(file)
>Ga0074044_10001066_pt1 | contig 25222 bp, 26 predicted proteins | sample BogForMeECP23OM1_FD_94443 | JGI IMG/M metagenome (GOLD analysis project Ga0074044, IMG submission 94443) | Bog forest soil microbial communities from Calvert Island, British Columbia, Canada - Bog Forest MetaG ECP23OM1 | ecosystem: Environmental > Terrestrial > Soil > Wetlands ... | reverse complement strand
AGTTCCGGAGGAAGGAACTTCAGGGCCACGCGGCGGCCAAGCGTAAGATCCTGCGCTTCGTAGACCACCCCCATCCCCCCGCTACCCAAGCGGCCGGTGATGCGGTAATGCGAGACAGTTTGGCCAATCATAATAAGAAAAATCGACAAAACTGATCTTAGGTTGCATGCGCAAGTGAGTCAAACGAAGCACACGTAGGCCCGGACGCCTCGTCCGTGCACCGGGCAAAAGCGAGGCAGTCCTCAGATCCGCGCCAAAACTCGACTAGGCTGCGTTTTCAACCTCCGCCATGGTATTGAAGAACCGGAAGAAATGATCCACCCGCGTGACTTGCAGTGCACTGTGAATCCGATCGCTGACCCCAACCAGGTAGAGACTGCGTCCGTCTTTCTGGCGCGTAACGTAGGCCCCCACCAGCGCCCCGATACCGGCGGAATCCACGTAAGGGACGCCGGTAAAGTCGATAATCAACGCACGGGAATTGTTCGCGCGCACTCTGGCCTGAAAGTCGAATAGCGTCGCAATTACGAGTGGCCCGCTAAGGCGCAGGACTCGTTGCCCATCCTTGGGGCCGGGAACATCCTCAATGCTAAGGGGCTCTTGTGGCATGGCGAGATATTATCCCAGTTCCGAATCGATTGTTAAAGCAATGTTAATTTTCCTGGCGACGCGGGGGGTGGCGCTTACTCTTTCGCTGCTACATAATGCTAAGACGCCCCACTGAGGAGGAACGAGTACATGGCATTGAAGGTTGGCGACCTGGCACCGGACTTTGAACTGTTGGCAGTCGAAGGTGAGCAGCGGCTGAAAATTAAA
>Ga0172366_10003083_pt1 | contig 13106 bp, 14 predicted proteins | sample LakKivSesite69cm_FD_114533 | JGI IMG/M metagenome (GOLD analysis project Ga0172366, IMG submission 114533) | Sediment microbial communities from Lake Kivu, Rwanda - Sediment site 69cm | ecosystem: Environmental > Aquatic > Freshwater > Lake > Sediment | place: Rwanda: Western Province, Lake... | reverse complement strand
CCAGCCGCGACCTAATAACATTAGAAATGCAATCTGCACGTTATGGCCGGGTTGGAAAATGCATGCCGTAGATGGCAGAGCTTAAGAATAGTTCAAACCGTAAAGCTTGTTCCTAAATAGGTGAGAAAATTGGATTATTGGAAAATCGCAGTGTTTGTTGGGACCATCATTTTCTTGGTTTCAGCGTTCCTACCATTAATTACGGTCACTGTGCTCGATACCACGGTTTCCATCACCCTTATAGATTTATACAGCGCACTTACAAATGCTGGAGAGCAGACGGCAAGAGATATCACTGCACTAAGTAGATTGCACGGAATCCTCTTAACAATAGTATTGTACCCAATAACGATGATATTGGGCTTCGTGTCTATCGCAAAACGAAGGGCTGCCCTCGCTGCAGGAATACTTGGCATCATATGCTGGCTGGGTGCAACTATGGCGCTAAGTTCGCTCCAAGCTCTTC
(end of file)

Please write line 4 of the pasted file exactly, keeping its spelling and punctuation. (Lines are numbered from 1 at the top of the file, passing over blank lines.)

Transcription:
CCAGCCGCGACCTAATAACATTAGAAATGCAATCTGCACGTTATGGCCGGGTTGGAAAATGCATGCCGTAGATGGCAGAGCTTAAGAATAGTTCAAACCGTAAAGCTTGTTCCTAAATAGGTGAGAAAATTGGATTATTGGAAAATCGCAGTGTTTGTTGGGACCATCATTTTCTTGGTTTCAGCGTTCCTACCATTAATTACGGTCACTGTGCTCGATACCACGGTTTCCATCACCCTTATAGATTTATACAGCGCACTTACAAATGCTGGAGAGCAGACGGCAAGAGATATCACTGCACTAAGTAGATTGCACGGAATCCTCTTAACAATAGTATTGTACCCAATAACGATGATATTGGGCTTCGTGTCTATCGCAAAACGAAGGGCTGCCCTCGCTGCAGGAATACTTGGCATCATATGCTGGCTGGGTGCAACTATGGCGCTAAGTTCGCTCCAAGCTCTTC